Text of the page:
The changing role of the school environment—where students have access to tech all day long and inquiry assignments set each student or student group on their own learning trajectory—means that educators need to re-think how and where we work with students during the school day to best help them navigate their learning.
We know that most students know how to use a computer, but experience has shown that they often don’t work well online yet. In order to function well in their workplace students must know how to organize their workspace, research effectively, analyze their information, and express their opinions and new learning successfully. Many workers today take their work out of the office, which involves being able to work alone as well as with others in spaces that might be considered non-traditional.
Third space in the school – that space between the classroom and home – is an important place for on-site, individualized, and directed learning and practice. A third space environment can be a great place to be around people, yet still focus in on work. In schools, this third space is the school library.
Sophia, a high school students describes why the library is important to her:
The library offers this student a third space environment in which to work, providing resources and staff with “just-right” instruction when it’s needed.
A well-staffed school library with a flexible schedule could be how students learn to work in this 21st-century way.
Students have been coming in and out of the library during the school day for years, so would much change? For the most part student movement around the school is regulated by passes or other identification that lets us know that their teacher knows where they are. They are often sent down to the library to “find a book” or “change your password” or other simple task. What other kind of system might we create to allow greater working flexibility during class time? How could we offer greater student mobility in school so that they could use their library in much the same way that college students work in their libraries? Is it necessary for students to be confined to the classroom when they are working on projects that could require different kinds of help than the classroom teacher might offer? We heard Sophie remark that the classroom wasn’t always the best place to accomplish work – but in the library she found a space to work that suited her work style.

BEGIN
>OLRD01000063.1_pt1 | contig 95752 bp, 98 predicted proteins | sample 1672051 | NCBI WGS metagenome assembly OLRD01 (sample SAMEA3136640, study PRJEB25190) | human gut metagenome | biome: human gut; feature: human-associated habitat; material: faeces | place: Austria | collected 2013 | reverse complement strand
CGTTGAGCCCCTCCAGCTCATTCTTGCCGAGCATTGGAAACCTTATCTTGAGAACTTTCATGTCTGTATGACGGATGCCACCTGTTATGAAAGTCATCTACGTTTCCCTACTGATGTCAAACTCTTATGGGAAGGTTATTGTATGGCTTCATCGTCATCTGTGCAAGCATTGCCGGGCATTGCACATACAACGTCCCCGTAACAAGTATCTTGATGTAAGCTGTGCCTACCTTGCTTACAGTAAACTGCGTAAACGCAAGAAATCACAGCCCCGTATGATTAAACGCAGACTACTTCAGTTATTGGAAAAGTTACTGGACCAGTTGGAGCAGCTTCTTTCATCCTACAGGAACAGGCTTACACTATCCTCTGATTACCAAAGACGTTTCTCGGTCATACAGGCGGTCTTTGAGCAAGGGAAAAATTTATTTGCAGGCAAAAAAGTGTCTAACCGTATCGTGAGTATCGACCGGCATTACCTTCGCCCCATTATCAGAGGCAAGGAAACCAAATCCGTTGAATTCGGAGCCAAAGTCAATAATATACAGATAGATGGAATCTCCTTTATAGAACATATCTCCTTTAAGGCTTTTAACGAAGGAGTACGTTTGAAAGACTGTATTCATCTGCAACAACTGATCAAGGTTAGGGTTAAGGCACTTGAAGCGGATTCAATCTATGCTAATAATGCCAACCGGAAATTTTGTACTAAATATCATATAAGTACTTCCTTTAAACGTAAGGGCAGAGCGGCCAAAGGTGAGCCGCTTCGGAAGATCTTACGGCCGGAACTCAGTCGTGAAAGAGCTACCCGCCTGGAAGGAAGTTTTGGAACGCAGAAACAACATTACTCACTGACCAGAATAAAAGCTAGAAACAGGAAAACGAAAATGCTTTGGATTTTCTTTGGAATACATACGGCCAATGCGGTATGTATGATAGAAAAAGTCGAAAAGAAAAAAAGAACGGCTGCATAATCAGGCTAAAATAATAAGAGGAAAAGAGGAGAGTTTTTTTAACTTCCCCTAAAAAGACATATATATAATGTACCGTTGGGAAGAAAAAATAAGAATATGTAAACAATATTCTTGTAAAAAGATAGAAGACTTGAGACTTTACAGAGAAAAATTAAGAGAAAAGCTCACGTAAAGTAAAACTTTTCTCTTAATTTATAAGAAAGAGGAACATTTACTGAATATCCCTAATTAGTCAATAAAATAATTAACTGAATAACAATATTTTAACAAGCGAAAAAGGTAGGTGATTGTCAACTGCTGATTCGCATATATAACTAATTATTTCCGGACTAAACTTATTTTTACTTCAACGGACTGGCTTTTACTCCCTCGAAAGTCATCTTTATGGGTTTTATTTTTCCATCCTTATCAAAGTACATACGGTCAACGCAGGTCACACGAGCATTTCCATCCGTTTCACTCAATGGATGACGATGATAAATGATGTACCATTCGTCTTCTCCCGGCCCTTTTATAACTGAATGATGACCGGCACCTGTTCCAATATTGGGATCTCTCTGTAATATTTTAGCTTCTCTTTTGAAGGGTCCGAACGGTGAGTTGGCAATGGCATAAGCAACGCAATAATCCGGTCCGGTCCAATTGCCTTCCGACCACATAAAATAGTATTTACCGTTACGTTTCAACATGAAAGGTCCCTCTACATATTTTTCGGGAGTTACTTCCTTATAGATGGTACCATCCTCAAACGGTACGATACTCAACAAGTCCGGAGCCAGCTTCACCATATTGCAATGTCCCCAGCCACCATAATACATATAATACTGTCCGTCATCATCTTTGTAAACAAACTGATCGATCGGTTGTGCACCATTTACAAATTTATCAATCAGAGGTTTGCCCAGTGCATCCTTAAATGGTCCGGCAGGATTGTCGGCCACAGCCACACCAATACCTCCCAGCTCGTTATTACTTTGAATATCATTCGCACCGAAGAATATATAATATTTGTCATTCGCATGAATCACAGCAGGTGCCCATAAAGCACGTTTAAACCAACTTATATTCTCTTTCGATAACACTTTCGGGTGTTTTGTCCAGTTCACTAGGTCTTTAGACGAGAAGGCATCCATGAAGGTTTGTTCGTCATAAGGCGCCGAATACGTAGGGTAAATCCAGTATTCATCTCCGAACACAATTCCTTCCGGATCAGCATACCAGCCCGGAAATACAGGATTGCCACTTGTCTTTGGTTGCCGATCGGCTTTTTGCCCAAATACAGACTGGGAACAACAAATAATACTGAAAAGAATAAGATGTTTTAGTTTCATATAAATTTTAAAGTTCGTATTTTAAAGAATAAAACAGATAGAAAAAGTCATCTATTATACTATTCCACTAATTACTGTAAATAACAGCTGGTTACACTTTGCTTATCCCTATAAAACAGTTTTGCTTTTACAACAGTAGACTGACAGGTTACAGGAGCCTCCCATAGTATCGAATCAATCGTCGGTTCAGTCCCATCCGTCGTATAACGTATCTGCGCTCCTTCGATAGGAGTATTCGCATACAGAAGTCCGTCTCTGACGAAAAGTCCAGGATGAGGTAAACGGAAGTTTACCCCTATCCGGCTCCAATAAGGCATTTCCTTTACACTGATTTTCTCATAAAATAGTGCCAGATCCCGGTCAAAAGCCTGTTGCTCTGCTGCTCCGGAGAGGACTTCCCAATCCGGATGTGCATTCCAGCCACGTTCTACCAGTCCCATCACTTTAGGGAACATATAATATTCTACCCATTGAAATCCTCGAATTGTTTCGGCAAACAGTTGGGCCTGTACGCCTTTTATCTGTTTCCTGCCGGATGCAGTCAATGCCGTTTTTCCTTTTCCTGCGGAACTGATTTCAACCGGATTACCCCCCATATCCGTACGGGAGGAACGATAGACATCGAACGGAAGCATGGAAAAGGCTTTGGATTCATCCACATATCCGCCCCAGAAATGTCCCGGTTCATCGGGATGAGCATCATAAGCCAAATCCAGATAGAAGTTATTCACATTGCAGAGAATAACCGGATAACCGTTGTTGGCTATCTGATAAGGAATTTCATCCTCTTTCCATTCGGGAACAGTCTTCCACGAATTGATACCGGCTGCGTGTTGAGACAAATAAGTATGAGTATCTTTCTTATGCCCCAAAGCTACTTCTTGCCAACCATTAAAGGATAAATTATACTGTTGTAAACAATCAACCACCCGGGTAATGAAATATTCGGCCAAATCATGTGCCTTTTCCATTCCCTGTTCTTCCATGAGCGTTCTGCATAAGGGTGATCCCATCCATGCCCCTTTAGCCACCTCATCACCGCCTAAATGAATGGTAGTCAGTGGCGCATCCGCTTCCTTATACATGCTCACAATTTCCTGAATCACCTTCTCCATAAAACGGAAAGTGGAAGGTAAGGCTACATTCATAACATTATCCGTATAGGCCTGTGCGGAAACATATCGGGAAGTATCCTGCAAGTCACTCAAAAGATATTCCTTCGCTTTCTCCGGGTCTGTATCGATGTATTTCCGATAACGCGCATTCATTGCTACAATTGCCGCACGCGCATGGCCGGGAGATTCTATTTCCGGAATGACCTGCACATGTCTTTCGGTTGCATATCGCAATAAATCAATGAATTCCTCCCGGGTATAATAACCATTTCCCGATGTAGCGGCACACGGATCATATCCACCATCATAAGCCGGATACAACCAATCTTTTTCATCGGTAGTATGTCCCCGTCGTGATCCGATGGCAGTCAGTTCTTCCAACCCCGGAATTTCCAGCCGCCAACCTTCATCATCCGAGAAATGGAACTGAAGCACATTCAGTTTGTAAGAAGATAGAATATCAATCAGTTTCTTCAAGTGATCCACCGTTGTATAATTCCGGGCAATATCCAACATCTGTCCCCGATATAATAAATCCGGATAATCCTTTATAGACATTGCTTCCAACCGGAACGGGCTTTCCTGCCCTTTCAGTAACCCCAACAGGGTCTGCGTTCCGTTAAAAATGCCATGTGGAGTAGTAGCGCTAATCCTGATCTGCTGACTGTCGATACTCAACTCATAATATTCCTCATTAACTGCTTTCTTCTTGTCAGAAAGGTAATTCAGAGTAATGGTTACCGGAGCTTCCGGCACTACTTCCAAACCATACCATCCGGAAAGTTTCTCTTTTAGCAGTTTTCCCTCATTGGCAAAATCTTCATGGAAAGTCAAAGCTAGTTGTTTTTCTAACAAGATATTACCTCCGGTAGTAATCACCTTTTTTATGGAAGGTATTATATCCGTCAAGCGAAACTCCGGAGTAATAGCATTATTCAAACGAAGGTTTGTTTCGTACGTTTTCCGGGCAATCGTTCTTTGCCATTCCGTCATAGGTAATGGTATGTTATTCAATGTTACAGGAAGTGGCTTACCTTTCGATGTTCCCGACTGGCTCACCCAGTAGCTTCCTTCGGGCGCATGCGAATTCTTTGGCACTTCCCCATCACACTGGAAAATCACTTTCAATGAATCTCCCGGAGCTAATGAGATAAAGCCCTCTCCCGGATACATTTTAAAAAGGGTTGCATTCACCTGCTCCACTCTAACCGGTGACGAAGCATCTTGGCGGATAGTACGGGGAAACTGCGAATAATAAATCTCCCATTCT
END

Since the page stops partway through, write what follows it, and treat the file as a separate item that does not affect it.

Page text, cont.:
A physical science teacher might have a short research project going on, while in another classroom the history teacher has asked students to locate a primary source, and in the art classroom students are looking for examples of Renaissance art. Traditionally, each one of those teachers would sign up for the library to conduct this research. But with devices in hand, students often proceed with these tasks in the classroom, happily “Google-ing” their way to their answers.
What if we worked with administration and teachers to create a Learning Commons, free-flow environment, where collaboration includes noting what kinds of information students might need and where students could be at any given time as they work? Teachers, librarians, and other specialists create the lessons and see where in the process of those lessons that students need particular types of instruction or other support. A teacher lecture means that students stay in the classroom; however, when they begin to work in groups or are up against an information wall, they can take their work to the library. The librarian could drop by the classroom to check in, specialists could do likewise, and students could stay or head down to the library to continue their work.
There would be a learning curve; new protocols for keeping tabs on where everyone is would need to be developed, and there would no doubt be lots of heartbreak when students go elsewhere and get caught; but normalizing workspaces other than the classroom imitates what happens in the workplace and college.
This rethinking of the school –library classroom dynamic came about after I noticed that last year classes weren’t coming in as often as before. So I tried out a few things:
- Concierge services: librarian by appointment. Students made appointments with me for 15 or more minutes of my time. This was, by far, a most rewarding service. I was able to spend real time with students to brainstorm topic ideas, ask questions, and prod towards self-reflection on the research questions they might have.
- We also tested an “Ask the librarian” virtual service. Students could fill out a dialog box on the library website, and I would answer them. The drawback to the service meant that I needed to be near a computer or keep my tablet with me. But for days when I was at my desk, students in classrooms could ask questions without coming down to the library. Usually, I would end up suggesting that they come on down so I could offer better help, but for the quick question, it worked very well. This is also an excellent way to help students with passwords.
Beginning now to help our students learn to work with their technology responsibly within different environments will give them a leg up on how to behave and learn as they grow. What could this look like? How does your 1:1 environment work in your school?
Sophia. Interview by Joe McHugh with Connie Williams. Circulate This: Stories from the School Library. CSLA, 2009. Web. 4 Aug. 2015.
Author: Connie Williams
NBCTeacher Librarian and author of “Understanding Government Information: a Teaching Strategy Toolkit for grades 7-12”. Member of the CA State Library Services Board, and History Room Librarian at the Petaluma Regional Library [Sonoma County Library]. She welcomes all conversation.. give a holler!